I was born at the height of the Miners’ Strike in the summer of 1984. I’ve often wondered what my parents were thinking of – bringing a child into a world at a time of such strife and division, with the fear of nuclear apocalypse looming so large. As I slowly realised the pictures on the TV and the conversations my parents had related to a world beyond the family and friends we knew personally, a long shadow was cast by Margaret Thatcher (or “that bloody woman” as my dad almost exclusively referred to her for many years). But my first political memory is actually not of Maggie, who left Downing Street a few months after my sixth birthday.
My earliest political memory is of watching TV and seeing John Major stood outside Downing Street making a speech. I think this was in the wake of his surprise 1992 election victory, winning the Conservatives a fourth term in office, as I also remember my mum explaining Prime Ministers and elections to me – though it’s possible these are two different moments of my childhood combined in a cut-and-shut memory.
I’m now working on an academic History article with my colleague Jenny Crane, looking at the multi-faceted political meanings of the NHS in political campaigning and fundraising in the second half of the health service’s seven-decade history (following the half-way point during Thatcher’s 11 years in Downing Street). This means I’m now having my own version of my dad’s dilemma when I told him I was studying the youth movements of the 1960s as part of my History degree. “But that’s not History,” he exclaimed. “I remember it!”
Until now I’ve mostly been researching and writing about the early twentieth century, the formative years of my nan. A year ago I started working on the Cultural History of the NHS project and moved into those of my parents. But this collaboration cements a move further into researching times and events I remember from my own lifetime as History.
This is not because I’m getting old (an increasing number of grey hairs aside), but because my research in this case is distinctly contemporary. So it’s not only that I have to find a way to historicise the period I remember, but that any members of the historical profession turning their attention to these years have to do so. This is not just a personal challenge, it’s also one for the hivemind. So…
What readings, documentaries, etc. would you recommend for making sense of the 1990s as a chapter in recent British history?
This is also something my colleague and soon-to-be co-author, Jenny Crane, has been thinking about…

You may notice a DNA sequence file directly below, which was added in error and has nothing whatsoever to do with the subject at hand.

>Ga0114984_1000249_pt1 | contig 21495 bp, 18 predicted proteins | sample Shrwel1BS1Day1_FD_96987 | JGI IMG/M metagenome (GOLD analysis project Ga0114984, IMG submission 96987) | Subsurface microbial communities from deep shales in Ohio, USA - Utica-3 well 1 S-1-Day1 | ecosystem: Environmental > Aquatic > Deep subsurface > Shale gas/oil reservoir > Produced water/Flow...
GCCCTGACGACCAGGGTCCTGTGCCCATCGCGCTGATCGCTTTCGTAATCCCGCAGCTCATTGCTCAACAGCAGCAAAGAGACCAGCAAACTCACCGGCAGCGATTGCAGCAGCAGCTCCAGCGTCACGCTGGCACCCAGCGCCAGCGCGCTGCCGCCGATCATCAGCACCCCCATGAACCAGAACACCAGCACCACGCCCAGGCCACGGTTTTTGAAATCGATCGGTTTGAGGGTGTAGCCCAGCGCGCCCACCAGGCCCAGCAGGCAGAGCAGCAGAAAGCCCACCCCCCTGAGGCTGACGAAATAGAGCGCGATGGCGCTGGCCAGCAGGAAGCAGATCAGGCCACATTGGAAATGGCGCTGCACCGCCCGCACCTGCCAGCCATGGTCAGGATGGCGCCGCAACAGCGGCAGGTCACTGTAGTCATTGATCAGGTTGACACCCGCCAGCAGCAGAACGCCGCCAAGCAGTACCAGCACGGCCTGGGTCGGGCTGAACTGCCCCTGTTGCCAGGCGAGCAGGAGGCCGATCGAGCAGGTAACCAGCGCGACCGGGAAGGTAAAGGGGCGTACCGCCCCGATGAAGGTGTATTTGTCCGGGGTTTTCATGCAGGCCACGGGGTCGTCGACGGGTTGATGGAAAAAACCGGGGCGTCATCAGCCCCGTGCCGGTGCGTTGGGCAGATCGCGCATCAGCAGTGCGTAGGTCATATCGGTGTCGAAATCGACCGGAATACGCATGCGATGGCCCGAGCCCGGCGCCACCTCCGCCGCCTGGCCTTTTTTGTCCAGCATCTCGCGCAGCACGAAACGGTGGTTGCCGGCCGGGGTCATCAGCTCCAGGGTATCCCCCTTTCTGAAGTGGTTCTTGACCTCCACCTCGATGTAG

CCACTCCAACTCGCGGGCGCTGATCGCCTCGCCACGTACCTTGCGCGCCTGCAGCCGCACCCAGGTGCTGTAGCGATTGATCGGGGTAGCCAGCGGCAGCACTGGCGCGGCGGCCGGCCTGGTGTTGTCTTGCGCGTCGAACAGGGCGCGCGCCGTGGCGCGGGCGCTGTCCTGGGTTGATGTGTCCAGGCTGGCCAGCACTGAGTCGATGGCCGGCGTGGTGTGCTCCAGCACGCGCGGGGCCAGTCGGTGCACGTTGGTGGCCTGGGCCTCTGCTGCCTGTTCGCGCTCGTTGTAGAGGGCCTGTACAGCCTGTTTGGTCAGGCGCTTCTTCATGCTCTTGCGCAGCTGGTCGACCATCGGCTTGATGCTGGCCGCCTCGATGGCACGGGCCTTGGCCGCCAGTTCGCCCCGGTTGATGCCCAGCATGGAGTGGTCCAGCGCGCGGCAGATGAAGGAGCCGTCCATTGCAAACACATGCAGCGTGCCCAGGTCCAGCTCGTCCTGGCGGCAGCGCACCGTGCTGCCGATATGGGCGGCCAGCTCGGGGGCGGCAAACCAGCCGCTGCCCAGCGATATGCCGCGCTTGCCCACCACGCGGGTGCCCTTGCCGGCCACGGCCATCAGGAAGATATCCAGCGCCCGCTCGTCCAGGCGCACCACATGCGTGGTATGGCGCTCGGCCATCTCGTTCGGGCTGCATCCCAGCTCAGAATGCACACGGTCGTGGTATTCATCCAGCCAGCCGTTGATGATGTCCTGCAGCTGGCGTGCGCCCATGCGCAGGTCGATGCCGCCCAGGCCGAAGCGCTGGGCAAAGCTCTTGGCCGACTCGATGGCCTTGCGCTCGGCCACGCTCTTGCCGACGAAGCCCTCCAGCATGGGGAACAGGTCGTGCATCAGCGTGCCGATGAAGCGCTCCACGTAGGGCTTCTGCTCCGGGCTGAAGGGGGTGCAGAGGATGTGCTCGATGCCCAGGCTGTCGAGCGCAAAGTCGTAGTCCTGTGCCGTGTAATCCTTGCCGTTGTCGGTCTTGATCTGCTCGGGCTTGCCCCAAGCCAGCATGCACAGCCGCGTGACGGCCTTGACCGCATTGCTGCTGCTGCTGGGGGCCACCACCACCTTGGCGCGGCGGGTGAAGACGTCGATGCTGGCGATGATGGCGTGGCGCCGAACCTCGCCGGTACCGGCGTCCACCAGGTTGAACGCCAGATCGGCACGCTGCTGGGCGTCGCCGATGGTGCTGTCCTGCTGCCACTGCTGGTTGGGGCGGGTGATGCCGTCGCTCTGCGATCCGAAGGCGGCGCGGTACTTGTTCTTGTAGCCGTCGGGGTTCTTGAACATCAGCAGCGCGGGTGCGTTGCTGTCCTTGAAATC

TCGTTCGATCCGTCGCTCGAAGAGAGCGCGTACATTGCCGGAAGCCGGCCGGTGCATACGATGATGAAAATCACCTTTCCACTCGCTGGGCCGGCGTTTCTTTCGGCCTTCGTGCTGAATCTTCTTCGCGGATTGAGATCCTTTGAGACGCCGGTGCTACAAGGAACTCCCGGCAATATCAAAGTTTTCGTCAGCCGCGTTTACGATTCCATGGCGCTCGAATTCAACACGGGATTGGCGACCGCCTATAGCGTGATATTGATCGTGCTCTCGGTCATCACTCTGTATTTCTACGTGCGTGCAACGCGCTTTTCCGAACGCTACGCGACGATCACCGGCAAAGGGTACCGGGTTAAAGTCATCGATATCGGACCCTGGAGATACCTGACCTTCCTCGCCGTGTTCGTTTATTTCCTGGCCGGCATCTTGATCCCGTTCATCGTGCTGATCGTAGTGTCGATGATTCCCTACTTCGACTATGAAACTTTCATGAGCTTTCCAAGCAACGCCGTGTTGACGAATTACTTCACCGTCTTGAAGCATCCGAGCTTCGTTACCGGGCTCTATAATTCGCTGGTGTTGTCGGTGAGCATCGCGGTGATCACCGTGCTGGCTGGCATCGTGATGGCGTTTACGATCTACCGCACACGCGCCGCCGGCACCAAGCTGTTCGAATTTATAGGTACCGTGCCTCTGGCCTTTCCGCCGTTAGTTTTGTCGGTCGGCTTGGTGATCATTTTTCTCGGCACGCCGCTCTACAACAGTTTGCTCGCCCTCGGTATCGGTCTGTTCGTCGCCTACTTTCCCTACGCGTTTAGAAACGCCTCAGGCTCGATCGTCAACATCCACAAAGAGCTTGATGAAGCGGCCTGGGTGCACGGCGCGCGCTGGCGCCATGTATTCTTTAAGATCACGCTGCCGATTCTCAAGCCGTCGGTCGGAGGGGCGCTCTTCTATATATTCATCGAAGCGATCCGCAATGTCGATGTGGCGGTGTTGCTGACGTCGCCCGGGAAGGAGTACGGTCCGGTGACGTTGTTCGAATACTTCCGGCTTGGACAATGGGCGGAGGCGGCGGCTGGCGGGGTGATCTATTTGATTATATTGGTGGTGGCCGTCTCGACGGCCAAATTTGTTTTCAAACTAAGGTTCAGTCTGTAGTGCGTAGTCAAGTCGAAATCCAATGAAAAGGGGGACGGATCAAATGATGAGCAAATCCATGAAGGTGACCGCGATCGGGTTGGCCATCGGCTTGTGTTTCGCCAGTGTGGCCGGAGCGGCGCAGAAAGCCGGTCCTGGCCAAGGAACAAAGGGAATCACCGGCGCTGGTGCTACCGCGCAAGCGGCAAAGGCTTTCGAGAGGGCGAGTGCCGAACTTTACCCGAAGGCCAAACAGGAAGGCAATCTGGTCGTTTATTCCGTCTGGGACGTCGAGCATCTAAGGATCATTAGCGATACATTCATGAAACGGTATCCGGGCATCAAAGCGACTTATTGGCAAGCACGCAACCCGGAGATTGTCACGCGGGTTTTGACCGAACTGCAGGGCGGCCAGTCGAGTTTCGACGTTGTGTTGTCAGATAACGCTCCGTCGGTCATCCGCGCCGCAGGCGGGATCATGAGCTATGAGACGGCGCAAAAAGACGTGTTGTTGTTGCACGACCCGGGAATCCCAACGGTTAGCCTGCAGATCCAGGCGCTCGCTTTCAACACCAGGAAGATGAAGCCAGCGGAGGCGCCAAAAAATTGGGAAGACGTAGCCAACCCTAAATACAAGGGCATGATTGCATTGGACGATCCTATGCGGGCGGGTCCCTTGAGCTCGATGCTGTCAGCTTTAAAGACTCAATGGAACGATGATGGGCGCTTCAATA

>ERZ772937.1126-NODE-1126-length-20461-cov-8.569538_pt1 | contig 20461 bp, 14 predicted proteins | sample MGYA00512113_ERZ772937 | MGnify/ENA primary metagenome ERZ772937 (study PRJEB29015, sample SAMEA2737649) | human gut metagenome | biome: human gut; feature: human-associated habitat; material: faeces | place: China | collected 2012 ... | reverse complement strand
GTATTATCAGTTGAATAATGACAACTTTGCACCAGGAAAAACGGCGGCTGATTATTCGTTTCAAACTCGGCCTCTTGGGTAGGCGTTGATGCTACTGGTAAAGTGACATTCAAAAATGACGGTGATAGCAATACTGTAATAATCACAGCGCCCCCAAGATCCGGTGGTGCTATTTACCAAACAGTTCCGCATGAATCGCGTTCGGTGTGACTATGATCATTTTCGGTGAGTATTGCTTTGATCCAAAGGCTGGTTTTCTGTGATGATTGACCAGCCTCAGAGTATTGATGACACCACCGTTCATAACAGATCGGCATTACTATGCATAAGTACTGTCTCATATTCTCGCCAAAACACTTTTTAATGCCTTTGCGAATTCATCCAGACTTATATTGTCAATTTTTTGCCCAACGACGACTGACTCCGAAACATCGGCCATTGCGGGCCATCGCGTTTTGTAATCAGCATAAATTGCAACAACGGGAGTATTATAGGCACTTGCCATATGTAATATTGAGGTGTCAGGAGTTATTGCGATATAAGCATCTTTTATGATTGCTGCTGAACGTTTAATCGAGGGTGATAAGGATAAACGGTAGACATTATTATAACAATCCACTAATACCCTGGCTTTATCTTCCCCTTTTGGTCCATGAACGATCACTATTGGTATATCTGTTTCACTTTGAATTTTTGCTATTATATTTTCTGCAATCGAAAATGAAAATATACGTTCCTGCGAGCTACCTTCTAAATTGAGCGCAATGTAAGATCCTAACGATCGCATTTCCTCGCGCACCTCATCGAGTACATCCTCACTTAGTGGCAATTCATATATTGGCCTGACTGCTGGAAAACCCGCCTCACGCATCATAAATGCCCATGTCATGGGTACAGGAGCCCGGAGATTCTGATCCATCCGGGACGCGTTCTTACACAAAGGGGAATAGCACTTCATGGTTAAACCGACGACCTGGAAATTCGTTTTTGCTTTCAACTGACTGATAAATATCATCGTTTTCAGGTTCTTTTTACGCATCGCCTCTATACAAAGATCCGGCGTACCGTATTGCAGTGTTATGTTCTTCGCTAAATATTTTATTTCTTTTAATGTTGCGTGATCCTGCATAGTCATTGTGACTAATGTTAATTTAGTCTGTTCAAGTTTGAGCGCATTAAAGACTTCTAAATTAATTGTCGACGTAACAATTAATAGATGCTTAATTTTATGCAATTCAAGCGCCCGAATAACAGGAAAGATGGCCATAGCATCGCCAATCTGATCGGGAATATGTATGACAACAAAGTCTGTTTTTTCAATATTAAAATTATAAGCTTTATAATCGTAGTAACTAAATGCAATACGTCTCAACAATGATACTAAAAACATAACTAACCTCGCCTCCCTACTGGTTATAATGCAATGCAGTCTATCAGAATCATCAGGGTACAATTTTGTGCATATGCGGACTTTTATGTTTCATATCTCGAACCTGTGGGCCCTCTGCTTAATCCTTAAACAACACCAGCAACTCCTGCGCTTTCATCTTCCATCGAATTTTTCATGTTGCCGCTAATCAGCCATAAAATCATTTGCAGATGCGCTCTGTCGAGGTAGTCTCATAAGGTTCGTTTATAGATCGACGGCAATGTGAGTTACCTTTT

Like George, I tend to think about my birthday in terms of its historical contexts. I was born on 11 November 1989. This marks Remembrance Day, and in this particular year saw revolutions overthrowing communist regimes across Central and Eastern Europe. Importantly, on 9 November the East German government had announced that East German citizens would be allowed to visit West Germany across the Berlin Wall. My earliest political memory is May 1997, and I feel like I remember excitement and optimism from the left as Tony Blair swept to power. My personal narratives of my early life, then, are dominated by thinking of the late twentieth century in terms of a time of liberalisation.
Since studying history and politics, and becoming older and slightly wiser than I was at 7, I of course see more complexity in this story. Globally, liberal reforms have long been, and are now, challenged by the revival of the ‘alt right’, which includes facets of neoliberal and even fascist ideology. In the British context, I now better understand early concerns about ‘Blatcherism’, and the extent to which New Labour was shielding market reforms in the language of communitarianism. Like George’s Dad then, I feel instinctively that the period of my childhood is familiar – and yet on deeper reflection I also find it very confusing.
In my studies, as well as my reminiscences, I am increasingly drawn to the 1990s. This was a key time for the NHS in many ways – the organisation adopted its current branding, and key (and highly controversial) reforms centralised control. Following this, my research is finding that campaign groups fundamentally shifted their approach to supporting the NHS at this time. Groups aimed to defend the national institution and its perceived ideal, rather than to lobby against individual closures, primarily of hospitals. George, similarly, is finding key shifts from the 1990s in his examination of NHS fundraising. Reading literature from politics around this time has been very useful. Speaking to members of the public at our various events has also been fascinating, particularly when reflecting together on our own biases in thinking about this period, or the powers of hindsight.
There seems relatively little historical work on this period, so far, however, though surely historians are creeping nearer as they offering more and more brilliant analyses of the 1980s. I have found Alwyn Turner’s A Classless Society incredibly useful, thinking about the ‘atomisation’ but also the ‘democratisation’ of society in this decade ran through culture and politics. Any more recommendations for reading, however, or even random musings from your own childhoods, would be very much welcomed!